As for New Zealand, it seems like their treatment of the Bishops is exactly what you would want the press to do in the U.S. Ignore how provocative or tasteless, we must show what is creating a protest. Maybe the good people at C-4 read GetReligion and decided, after being browbeaten, they had an obligation to show what was causing such an uproar.

  • Mollie

    Browbeaten? Oh, please. I can do browbeating, and I haven’t done anything approaching it here.

    Mildly advocated for freedom of the press? Yes, I suppose I did *that*.

  • Daniel

    Fair enough. Terry and Daniel have browbeaten. :)

  • Joe Perez

    If Roman Catholic Church must be abbreviated for space reasons, then I prefer to follow the emerging sensibility of calling it the Roman Church. This avoids the problem Mollie (and others) have identified while preserving the full meaning of the longer form of the institutional name. I don’t expect many others to follow suit, but hey, what’s the harm in a little diversity?

  • dk

    How about “papist”?

  • Chris Jones

    As much as I sympathize with your point about the word “Catholic” (since I am (like you, I think) a Catholic Christian of the Augsburg Confession), I am afraid that that horse left the barn before the turn of the seventeenth century, and it will do no good to try to close the barn door now. If our Lutheran fathers could not keep the Pope’s partisans from reserving the name “Catholic” for themselves back then (and imposing the moniker “Lutheran” on us), we have no hope of doing better today.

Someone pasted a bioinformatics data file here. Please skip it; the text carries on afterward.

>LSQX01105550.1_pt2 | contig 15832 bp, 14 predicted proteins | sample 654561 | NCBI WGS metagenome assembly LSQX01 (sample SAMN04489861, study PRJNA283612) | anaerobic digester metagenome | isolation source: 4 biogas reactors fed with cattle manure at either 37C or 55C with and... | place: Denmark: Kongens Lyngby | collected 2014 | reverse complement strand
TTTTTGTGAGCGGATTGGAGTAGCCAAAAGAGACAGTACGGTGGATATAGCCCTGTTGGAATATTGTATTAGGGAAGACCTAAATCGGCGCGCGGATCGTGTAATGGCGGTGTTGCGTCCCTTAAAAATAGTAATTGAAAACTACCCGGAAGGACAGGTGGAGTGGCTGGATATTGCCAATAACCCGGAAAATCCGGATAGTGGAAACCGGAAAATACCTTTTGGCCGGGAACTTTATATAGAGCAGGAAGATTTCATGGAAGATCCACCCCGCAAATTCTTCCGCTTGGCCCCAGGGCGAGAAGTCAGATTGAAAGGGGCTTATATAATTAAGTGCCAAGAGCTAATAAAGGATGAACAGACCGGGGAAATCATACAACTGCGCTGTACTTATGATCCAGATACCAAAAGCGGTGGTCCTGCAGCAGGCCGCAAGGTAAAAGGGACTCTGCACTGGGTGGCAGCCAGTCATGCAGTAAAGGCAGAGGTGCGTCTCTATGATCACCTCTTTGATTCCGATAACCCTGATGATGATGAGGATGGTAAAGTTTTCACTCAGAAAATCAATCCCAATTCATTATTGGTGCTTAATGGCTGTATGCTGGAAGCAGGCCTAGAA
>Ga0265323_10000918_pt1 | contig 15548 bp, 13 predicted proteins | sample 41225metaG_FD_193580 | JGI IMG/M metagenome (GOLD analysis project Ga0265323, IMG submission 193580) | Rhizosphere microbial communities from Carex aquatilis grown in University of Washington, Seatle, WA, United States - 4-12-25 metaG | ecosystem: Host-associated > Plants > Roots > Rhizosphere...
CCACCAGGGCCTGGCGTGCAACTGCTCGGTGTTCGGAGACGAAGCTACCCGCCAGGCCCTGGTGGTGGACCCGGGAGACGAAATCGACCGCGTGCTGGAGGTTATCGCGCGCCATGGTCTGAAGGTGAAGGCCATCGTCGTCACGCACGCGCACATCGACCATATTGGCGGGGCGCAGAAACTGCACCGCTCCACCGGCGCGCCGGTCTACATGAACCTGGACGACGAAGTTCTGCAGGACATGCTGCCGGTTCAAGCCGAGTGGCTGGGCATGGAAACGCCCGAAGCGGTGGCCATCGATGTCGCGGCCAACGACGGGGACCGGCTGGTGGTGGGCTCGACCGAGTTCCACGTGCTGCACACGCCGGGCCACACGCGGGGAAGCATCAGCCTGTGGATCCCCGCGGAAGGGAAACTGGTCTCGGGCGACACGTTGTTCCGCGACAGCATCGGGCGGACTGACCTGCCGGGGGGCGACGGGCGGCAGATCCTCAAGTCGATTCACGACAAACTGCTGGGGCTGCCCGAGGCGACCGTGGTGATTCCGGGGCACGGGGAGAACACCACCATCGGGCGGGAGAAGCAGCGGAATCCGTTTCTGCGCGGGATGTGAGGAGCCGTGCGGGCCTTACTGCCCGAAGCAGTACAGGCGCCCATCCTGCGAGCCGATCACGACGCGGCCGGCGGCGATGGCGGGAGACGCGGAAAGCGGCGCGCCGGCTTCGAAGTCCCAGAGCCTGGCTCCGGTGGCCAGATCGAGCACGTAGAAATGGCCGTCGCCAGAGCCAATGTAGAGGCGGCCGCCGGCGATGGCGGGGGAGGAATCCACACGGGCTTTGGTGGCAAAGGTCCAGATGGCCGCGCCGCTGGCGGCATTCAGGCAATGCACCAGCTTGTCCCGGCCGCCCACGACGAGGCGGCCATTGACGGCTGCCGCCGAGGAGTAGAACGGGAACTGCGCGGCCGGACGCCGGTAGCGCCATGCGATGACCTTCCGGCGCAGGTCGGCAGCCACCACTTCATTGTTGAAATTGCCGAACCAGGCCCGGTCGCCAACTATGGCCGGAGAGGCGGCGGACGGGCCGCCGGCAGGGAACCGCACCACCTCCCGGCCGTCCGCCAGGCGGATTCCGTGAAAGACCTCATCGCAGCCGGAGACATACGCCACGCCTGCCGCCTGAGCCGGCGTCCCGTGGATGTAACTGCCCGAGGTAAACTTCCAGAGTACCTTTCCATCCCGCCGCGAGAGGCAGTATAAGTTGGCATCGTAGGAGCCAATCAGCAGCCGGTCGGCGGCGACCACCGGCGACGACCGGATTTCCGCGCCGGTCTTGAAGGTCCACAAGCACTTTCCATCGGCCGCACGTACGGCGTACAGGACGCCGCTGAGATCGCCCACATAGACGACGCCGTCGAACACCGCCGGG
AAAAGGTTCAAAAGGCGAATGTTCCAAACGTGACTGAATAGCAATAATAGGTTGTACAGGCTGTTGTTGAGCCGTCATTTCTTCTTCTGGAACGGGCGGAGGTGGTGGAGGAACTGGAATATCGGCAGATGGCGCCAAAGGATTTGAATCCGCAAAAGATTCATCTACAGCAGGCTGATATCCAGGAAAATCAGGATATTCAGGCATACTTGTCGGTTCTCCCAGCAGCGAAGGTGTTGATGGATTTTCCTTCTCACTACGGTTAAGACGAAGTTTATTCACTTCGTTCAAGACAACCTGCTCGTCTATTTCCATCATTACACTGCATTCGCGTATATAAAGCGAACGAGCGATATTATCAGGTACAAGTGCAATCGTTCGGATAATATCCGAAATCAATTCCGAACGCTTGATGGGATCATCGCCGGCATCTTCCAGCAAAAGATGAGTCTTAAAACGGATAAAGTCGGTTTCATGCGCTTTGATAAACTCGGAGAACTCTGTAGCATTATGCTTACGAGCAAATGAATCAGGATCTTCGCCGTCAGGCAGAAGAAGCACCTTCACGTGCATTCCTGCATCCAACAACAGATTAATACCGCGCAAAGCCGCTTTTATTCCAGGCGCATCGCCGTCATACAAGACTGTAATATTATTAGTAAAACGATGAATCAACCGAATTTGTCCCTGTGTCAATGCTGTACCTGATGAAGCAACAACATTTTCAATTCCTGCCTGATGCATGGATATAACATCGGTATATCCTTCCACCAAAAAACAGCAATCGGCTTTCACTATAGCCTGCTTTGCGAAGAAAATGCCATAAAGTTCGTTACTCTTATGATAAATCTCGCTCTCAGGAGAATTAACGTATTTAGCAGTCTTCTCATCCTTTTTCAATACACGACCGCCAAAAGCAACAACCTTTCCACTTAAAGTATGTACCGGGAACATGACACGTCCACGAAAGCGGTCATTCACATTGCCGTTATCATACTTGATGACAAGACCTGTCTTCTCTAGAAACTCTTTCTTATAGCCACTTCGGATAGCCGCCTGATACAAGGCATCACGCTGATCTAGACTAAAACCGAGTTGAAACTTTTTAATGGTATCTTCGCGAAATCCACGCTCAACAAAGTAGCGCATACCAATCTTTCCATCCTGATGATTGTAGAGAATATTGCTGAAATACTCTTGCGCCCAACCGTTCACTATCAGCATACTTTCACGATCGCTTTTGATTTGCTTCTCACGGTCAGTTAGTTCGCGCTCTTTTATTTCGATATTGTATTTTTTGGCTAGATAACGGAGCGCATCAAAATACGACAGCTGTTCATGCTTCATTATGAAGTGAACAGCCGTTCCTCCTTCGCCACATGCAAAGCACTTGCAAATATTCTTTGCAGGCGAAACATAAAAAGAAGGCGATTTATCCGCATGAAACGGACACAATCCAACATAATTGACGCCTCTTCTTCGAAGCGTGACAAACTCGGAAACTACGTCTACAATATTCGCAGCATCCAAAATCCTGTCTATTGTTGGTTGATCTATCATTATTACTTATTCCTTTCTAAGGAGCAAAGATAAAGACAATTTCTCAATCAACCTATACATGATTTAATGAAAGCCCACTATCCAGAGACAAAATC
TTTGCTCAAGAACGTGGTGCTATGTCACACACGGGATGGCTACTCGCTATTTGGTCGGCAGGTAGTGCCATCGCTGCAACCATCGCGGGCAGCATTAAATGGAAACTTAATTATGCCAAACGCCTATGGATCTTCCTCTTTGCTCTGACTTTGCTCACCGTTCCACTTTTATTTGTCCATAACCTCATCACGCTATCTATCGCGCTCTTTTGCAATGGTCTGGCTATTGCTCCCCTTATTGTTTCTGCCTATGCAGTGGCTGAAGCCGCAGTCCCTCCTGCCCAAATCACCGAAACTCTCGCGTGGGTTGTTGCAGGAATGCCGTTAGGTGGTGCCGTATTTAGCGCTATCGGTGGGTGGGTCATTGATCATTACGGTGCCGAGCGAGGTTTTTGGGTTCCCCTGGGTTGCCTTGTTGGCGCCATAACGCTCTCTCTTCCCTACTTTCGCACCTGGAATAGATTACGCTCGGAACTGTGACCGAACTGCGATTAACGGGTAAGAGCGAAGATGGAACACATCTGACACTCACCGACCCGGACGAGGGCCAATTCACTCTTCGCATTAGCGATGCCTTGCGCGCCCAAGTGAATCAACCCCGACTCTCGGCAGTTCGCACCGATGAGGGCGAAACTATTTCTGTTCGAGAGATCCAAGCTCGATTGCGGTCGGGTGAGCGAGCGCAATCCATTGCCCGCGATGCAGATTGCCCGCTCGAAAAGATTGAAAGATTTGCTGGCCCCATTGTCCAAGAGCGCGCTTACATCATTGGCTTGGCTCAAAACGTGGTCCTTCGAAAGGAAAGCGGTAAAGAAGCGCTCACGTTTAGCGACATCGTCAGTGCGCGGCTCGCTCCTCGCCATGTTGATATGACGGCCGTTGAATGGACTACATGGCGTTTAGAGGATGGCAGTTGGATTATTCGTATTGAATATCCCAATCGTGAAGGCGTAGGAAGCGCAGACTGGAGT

The consolation is that no one will be confused, because almost no one realizes that the word “Catholic”, rather than being simply a proper noun, has actual theological content.

  • AK

    “We can certainly imagine that if it becomes culturally or legally impossible to make any criticism of Islam in political cartoons, religious adherents of all types will expect equal or similar treatment.”

    This is a fair point, of course, but there are protections in place in Europe (although probably not New Zealand) – at least about historic events. For denying the extent of the Holocaust (an offence against Jews), British historian David Irving was sentenced by the Austrian courts to 3 years; offences against Islam are treated much differently.

  • tmatt

    In my writing, I strive to use Roman Catholic on first reference and large-C Catholic after that.

    Why have a blog, if one cannot beat specific brows?

  • Christopher Fotos

    Quick style note: It really bothers and confuses me how so many reporters use Catholic when they mean Roman Catholic.

    You must be bothered and confused a lot, because that’s by far the most common and quite well-understood usage, at least in the U.S. Not only by reporters but by Catholic publications, Catholic bloggers, and most Catholics I know. Mark Shea’s blog isn’t called Roman Catholic and Enjoying It, nor is the most important liberal Catholic weekly called National Roman Catholic Reporter. Nor do we have a United States Conference of Roman Catholic Bishops (Wait, I didn’t mean it that way).